The grounds about the house and the buildings have been greatly improved.  Mr. Crozer said yesterday to a Times man:  “This was a discouraging looking place when we got hold of it, but we have made many changes.  There is still much to be done.  We shall lay out a number of gold links and have places for other interesting amusements.”
                TYPICAL COUNTRY CLUB – Mr. Wilson said:  “We shall make this a typical country club for one is needed more than anything else for Chester and its environs.  We shall have someone here at all times in charge and our members can come here and get anything they want to eat.  One improvement contemplated is a road out from the kennels direct to the main highway.”
                The kennels are another point which was a great attraction to the visitors yesterday.  These are in charge of an experienced man, who is known as the huntsman.  He is Marshall Altemus, formerly of the Radnor Hunt, and a fine keeper he is.  Not only yesterday was everything in cleanly and splendid shape, but every day, and at all times, the kennels are in such excellent condition.  These houses of the hounds are built on the most approved plans so that the sleeping apartment of the dogs can be kept clean easily.
                THE FOX HOUNDS – The hounds themselves are high bred American animals.  “The English hounds,” said Secretary Wilson yesterday, “are not as popular as the American, therefore, we have confined our ideas to the latter.  They are by far the keener.  We have but two English dogs in the twenty-five or more of the whole lot.”  The kennels are situated in a most delightfully shaded portion of the grounds, the whole of which comprise 119 acres.
                The old barn has also received attention from the hands of the carpenters.  A large number of fine box stalls have been built while other stalls have been erected so that more than seventy-five head can be accommodated at one time.  At the present season of the year the horses are let out to pasture on the hunt club fields.  There are a large number of them, which are very valuable not only from the point of view of breeding, but as hunters.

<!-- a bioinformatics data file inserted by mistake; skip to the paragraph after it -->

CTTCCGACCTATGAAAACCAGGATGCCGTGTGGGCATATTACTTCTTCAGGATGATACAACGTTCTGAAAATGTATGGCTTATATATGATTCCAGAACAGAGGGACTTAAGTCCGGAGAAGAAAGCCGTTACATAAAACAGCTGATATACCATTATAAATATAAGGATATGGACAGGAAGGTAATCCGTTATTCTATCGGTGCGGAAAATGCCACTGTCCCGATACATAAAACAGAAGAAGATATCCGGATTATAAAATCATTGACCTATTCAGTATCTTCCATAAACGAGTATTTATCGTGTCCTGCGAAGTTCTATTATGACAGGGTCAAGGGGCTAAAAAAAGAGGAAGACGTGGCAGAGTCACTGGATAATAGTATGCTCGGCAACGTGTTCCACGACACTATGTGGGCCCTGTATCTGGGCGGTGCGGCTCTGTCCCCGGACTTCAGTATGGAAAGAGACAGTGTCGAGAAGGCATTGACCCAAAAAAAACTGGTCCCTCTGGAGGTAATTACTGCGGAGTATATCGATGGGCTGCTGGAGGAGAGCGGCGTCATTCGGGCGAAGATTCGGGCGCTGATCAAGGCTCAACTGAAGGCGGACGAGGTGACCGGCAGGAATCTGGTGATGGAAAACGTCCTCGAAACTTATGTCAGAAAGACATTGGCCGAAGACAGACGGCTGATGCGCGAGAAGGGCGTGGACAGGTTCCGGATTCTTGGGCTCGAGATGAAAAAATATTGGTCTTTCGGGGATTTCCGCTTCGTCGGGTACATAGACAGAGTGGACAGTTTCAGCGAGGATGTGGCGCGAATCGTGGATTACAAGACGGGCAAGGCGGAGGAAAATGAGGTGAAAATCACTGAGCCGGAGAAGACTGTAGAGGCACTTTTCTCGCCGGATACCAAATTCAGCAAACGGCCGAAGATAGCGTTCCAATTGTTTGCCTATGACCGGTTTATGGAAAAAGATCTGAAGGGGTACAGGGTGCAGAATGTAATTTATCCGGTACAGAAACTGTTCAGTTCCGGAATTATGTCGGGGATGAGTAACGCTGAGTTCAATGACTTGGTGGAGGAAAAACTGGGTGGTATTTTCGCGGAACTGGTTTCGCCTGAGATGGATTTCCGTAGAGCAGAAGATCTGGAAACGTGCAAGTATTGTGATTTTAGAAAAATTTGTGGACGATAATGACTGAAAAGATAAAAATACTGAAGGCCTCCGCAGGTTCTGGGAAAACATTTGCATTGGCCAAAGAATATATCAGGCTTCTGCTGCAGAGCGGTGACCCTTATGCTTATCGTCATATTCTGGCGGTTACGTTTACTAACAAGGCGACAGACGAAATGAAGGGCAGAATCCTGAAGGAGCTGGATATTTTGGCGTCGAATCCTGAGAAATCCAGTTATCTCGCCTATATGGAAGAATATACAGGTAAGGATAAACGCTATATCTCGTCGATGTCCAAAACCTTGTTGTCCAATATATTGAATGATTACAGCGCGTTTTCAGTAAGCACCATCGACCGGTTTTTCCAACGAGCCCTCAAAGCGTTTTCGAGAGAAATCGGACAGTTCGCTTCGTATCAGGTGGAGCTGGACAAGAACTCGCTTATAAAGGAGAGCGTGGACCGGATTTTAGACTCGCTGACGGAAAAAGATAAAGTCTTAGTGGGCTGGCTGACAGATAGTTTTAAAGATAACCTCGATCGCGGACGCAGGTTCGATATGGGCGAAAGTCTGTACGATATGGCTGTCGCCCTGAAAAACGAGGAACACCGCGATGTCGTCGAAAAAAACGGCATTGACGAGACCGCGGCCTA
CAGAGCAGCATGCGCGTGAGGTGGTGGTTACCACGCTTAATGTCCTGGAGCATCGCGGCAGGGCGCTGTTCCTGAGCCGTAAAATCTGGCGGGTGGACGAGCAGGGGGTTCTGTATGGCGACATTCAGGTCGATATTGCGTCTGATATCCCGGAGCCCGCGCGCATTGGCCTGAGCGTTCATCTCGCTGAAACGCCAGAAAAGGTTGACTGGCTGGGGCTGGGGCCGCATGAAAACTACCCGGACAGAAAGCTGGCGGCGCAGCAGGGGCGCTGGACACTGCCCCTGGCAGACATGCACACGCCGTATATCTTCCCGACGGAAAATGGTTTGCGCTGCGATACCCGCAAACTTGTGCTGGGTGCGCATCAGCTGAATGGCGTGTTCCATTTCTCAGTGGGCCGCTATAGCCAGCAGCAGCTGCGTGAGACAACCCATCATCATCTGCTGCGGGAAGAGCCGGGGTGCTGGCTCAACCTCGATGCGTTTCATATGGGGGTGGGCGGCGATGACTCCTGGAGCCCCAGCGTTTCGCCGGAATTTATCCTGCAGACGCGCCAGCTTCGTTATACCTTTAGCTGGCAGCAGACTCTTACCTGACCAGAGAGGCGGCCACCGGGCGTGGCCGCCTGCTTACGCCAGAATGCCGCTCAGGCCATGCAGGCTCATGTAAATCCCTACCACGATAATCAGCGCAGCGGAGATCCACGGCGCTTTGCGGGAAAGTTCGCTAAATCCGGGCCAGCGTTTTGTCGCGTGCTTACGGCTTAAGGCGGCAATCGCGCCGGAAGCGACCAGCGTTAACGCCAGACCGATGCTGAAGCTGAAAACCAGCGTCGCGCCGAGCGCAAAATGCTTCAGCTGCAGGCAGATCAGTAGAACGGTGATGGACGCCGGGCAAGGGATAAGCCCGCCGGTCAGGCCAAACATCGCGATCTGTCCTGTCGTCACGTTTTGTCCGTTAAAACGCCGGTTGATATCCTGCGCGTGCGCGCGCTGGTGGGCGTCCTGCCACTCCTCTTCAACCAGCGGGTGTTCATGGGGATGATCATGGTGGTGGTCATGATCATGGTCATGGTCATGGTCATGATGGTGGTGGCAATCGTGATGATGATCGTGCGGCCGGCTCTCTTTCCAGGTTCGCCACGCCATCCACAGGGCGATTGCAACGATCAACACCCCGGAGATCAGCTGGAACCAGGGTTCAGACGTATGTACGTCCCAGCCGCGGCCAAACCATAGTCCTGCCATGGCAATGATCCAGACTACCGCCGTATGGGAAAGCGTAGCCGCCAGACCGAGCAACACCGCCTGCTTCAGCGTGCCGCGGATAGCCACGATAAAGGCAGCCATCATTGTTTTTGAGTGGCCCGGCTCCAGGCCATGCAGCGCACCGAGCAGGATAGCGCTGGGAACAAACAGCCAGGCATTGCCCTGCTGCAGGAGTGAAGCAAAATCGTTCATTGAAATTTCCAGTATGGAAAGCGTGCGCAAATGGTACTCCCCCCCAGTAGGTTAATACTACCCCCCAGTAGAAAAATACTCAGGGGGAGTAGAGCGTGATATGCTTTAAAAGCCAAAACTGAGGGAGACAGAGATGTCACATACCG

AN ANTHROPOLOGICAL FIND – While some of the repairs were being made to the porch recently there was unearthed a mummified cat.  The skin of the cat is preserved and is like a drum head.  But the outlines of the head, feet and tail are intact.  It is believed that the condition of the earth is responsible for the preservation.  The animal is placed away in the secret closet and is shown only to the friends of the club.
                At the present time there are about thirty members active, contributing and non-resident.  The active membership is limited to 25, and of this number there are present 18.


  1. Curious: is the text from the Chester Times? I searched the archive there via keyword and cannot find it. But I am guessing since Crozer remarked "to a Times man" that it is the Chester Times. Is the article from 1901? The hill rising behind the riders is Toby Farms I am fairly certain but it is difficult to place them in the landscape. Chester Creek is on the right, which would put the photographer with his back to Bridgewater Road and the farmhouse (or, clubhouse) up the hill to the left. They are very near to where the old Toby Farms community pool used to be, on the corner of Albert and Powell Roads. But if I am wrong please tell me. Also the lead rider I am pretty sure is Edward Crozer himself. I have (from a book) a picture of him probably taken on the same day, in the same outfit, credited to the same photographer as the one on the back of this postcard. Do you know where other photographs and histories of the former farm/farmhouse can be found? Thanks.

    1. Daniel
      Did you ever get a reply ? I would be interested in the info .